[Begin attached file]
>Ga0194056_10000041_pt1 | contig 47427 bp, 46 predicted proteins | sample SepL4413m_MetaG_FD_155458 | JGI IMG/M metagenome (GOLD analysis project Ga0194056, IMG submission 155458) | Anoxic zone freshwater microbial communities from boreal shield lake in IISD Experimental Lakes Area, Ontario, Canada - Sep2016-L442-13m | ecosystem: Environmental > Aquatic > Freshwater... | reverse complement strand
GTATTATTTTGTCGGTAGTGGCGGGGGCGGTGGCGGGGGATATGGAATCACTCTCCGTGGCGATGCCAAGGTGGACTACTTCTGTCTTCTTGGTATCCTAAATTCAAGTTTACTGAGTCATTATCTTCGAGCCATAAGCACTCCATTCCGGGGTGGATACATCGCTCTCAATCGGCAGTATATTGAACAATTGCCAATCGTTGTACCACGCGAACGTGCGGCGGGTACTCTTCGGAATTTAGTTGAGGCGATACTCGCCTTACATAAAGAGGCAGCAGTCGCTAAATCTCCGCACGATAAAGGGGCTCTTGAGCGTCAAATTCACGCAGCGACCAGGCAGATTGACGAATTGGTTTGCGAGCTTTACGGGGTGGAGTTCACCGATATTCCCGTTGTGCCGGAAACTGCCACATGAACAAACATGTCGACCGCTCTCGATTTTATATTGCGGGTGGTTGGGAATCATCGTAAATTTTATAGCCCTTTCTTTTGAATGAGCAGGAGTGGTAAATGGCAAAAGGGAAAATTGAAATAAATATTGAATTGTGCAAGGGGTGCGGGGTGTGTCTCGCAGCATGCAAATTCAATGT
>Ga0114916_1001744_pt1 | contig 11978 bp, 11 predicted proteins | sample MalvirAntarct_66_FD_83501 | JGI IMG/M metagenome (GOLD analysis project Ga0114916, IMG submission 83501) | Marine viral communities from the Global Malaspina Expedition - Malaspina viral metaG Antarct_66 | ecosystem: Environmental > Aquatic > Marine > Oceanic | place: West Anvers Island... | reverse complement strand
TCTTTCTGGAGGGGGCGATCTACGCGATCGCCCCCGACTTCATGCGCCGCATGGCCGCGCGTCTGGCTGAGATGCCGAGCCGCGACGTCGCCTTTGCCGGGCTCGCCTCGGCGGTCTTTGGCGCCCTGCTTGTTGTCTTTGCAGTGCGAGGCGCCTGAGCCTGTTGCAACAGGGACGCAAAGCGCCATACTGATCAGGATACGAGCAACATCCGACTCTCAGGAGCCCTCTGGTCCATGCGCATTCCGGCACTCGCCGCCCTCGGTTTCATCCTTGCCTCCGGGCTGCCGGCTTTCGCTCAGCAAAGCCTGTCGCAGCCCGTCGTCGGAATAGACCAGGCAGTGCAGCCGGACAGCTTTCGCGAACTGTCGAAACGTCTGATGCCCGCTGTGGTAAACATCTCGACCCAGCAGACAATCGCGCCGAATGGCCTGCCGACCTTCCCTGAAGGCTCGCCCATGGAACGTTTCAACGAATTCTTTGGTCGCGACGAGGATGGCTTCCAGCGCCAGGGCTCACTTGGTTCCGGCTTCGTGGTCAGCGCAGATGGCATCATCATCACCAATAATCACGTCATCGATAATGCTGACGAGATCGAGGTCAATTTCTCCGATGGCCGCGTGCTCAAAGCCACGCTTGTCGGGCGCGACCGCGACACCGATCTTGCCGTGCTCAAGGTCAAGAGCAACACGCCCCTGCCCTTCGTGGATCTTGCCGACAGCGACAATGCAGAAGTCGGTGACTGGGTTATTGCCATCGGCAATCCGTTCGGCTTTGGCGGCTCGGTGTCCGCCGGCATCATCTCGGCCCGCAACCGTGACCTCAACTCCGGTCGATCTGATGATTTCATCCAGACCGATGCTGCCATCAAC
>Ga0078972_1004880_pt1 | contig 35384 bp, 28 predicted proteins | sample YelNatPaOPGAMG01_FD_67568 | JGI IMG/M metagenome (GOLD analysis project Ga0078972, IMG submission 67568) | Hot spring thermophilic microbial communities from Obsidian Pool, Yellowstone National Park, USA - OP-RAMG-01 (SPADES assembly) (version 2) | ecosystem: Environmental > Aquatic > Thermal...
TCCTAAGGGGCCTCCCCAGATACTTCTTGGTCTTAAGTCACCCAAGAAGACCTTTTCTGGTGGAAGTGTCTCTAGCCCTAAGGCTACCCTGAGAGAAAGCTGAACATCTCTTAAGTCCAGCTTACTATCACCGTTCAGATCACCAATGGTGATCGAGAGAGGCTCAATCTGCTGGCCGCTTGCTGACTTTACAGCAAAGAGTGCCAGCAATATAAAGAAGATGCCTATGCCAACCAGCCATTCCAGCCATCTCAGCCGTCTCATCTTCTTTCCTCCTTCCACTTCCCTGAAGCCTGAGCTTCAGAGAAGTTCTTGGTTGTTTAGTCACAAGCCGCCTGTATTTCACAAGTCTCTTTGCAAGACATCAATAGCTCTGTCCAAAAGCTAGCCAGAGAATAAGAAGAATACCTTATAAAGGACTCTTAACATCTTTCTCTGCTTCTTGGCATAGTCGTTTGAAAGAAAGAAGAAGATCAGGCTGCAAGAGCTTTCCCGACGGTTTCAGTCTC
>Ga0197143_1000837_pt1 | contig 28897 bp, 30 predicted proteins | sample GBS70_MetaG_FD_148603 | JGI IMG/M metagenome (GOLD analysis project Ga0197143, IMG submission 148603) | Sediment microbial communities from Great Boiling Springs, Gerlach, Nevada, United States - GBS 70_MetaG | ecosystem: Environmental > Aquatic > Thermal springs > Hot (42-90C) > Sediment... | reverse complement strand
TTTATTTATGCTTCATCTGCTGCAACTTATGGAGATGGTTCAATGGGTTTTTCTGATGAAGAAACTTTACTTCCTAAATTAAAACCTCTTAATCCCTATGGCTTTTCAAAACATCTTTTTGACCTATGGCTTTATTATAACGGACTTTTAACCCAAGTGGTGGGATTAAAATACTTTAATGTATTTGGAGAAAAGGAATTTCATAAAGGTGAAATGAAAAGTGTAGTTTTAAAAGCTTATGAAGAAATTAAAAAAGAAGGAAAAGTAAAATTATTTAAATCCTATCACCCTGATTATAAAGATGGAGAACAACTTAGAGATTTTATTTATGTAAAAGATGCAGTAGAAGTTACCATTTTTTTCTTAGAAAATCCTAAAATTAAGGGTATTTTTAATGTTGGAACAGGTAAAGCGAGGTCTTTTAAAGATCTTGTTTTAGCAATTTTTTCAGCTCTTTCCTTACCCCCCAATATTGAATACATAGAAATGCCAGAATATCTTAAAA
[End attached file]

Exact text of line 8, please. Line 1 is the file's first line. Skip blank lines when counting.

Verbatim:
TTTATTTATGCTTCATCTGCTGCAACTTATGGAGATGGTTCAATGGGTTTTTCTGATGAAGAAACTTTACTTCCTAAATTAAAACCTCTTAATCCCTATGGCTTTTCAAAACATCTTTTTGACCTATGGCTTTATTATAACGGACTTTTAACCCAAGTGGTGGGATTAAAATACTTTAATGTATTTGGAGAAAAGGAATTTCATAAAGGTGAAATGAAAAGTGTAGTTTTAAAAGCTTATGAAGAAATTAAAAAAGAAGGAAAAGTAAAATTATTTAAATCCTATCACCCTGATTATAAAGATGGAGAACAACTTAGAGATTTTATTTATGTAAAAGATGCAGTAGAAGTTACCATTTTTTTCTTAGAAAATCCTAAAATTAAGGGTATTTTTAATGTTGGAACAGGTAAAGCGAGGTCTTTTAAAGATCTTGTTTTAGCAATTTTTTCAGCTCTTTCCTTACCCCCCAATATTGAATACATAGAAATGCCAGAATATCTTAAAA